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Showing posts from November, 2019

The glory of Rainbow Falls

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This is one spot in the far north of NZ that I miss. Rainbow Falls or Waianiwaniwa as it's named in Maori means means "waters of the rainbow is located on the Kerikeri River. Standing at 27 metres it's a very popular spot for tourists - we first visited here when we were on holiday in 2018 just before we moved there.

Most waterfalls are made when the soft rock erodes but this one is made of hard basalt layer of rock beside softer mudstone. There is a walking track next to the carpark which is about 3.5km long and leads to the Stone Store and Mission House. It also passes through a kiwi zone which means you can't take dogs for obvious reasons.


When I re-visited here last Summer it was with my daughter and it was a scorching hot day. A year later we are living in a completely different town and still pondering where to next. I think I mentioned in another post that we may be moving to the South Island - at this point we are still negotiating the pros and cons but if it…

Moving the Ports of Auckland

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I'm not sure if this story has made the overseas news or not but there was talk recently about the NZ government thinking about moving one of our main ports in Auckland up north to Marsden Point.


It seems that Auckland City has become a bit too overcrowded since it's beginning so the potential move could be a good thing.  Currently the port sits on 140 acres of land most in Commercial Bay, Official Bay, Princess Wharf and Mechanics Bay full of storage areas and wharves.


Marsden Point however lies 30 km south of Whangarei (which has it's own port too) on the same coast and 140 km north of Auckland.  At the moment the proposal is in study mode but they are hoping to start the shift within 15 years. Auckland will remain being the port for cruise ships, ferries etc.

Linking up with My Corner of the World and Skywatch Friday.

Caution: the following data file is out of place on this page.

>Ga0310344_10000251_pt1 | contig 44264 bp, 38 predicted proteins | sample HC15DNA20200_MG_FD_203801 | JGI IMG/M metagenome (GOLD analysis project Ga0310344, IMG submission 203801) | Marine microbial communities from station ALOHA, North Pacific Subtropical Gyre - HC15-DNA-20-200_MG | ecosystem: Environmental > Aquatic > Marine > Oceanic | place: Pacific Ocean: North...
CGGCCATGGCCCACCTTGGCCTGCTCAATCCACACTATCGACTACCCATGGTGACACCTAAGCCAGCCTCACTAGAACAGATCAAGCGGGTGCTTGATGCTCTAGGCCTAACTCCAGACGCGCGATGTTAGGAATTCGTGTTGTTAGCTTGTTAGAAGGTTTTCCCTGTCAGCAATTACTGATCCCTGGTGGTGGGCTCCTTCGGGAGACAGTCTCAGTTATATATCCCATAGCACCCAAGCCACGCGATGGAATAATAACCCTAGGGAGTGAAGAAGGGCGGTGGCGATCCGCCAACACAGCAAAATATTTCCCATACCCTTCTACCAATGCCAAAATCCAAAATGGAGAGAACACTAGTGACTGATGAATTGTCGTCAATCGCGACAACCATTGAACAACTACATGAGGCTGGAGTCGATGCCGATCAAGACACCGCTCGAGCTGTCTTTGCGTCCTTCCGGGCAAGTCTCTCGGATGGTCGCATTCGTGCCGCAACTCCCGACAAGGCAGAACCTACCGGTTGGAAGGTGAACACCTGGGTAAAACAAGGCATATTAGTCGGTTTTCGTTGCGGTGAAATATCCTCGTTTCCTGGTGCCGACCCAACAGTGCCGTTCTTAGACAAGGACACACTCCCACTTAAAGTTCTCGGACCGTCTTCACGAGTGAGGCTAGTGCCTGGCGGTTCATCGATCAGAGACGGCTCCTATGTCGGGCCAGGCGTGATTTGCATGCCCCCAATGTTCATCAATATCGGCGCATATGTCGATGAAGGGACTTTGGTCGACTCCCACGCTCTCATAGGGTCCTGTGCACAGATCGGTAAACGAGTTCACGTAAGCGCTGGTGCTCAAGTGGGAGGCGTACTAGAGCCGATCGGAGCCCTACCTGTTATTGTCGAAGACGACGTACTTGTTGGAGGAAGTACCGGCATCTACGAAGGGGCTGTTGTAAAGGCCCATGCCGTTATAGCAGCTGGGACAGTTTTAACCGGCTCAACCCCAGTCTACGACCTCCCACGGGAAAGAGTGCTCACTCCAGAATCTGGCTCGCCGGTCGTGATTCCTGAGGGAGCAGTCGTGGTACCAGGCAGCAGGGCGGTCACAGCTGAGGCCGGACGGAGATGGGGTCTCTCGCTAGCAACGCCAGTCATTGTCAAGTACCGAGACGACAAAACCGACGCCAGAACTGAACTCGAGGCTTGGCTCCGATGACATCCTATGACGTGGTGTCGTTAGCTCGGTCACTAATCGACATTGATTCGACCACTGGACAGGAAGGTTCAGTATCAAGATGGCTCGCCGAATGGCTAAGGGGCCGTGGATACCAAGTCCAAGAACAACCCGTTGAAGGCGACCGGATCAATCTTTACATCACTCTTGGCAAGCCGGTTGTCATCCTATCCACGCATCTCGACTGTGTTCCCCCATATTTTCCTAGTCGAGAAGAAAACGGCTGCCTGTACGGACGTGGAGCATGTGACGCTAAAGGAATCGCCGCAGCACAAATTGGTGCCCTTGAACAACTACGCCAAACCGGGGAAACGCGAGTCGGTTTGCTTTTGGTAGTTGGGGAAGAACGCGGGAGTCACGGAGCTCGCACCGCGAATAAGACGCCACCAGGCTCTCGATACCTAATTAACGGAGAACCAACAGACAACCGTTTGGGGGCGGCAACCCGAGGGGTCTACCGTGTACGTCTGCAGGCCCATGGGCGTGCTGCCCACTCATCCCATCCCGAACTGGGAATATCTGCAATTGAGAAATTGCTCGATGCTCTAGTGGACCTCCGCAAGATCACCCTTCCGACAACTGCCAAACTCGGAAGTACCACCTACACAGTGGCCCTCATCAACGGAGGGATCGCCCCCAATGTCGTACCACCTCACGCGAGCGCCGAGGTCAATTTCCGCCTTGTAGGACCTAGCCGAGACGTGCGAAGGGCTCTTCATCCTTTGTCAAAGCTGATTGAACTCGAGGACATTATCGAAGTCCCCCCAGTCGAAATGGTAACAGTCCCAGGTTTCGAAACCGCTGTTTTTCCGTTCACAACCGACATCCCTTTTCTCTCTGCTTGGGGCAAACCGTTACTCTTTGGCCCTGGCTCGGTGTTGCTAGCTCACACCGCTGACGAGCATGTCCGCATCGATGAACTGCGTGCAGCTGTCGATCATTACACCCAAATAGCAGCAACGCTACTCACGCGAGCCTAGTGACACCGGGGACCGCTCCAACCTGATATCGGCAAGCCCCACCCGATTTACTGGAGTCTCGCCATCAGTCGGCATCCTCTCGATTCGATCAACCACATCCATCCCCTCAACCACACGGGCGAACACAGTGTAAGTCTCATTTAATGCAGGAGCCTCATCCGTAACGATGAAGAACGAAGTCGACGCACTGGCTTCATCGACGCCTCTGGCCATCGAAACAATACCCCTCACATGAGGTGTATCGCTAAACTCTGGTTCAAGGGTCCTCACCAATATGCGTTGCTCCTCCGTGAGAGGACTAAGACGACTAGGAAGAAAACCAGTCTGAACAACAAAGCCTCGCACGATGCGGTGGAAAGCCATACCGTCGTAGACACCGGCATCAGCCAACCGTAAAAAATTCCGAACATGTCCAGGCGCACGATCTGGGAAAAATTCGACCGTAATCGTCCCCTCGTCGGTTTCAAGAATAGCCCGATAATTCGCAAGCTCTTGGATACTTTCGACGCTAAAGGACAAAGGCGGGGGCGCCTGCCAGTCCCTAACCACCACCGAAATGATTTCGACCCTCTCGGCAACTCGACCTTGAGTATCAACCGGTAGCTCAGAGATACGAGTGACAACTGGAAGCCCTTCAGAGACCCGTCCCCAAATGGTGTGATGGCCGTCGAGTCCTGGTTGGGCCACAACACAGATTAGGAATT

Vexta - Miya Tsukazaki

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On our recently trip to MOTAT (Museum of Transport and Technology) in Auckland we saw so much but one thing that caught my eye was the artwork painted on alot of the buildings. This one named "Vexta" was painted by Mia Tsukazaki in 2016 and was done to symbolize the world's love of plastics.

According to their website it explains the artwork as this:
"Plastic was invented in 1907 and in the short since since it's birth we have firmly embedded it into our lives, our environment and now inside our bodies. Ever single piece of plastic ever made still exists on earth and now it is breaking down into tiny particles in our seas and being consumed by us...the world is choking on it's plastic consumption. Now is our time to find ways to create a world without plastic. This artwork is a meditation on the consumption of ideas, dreams, plastic particles and the inter-connectedness of life. A woman is being fed plastics representing these themes from an outstretched ha…

Return to Alberton House

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In Auckland City'sMount Albert stands this grand old lady. Alberton House was built in 1863. This entrance is from the side where the driveway is, I will show the front of it later on...altogether the house has 18 rooms.


Inside is the parlour room, this was used to welcome visitors for tea and cakes etc. Quite useful when people were calling on a member of the family.


The dining room, doesn't quite look like a huge table, probably just enough for only the members of the family. Apparently all the furniture etc in the house was used and left by the family. I just love the coloured glasses though.


The kitchen, coal range and scullery etc - again quite modest. There have been rumours over the years that apparitions have been seen in this part of the house, perhaps the servants are still keeping busy here.


Now when I was growing up my parents didn't have alot of money so mum use to take us to places that were either cheap or free, this is one place I remember visiting and fro…

Is it too early for Christmas?

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May the shells on the beach remind you that treasures arrive every day in the form of simple things...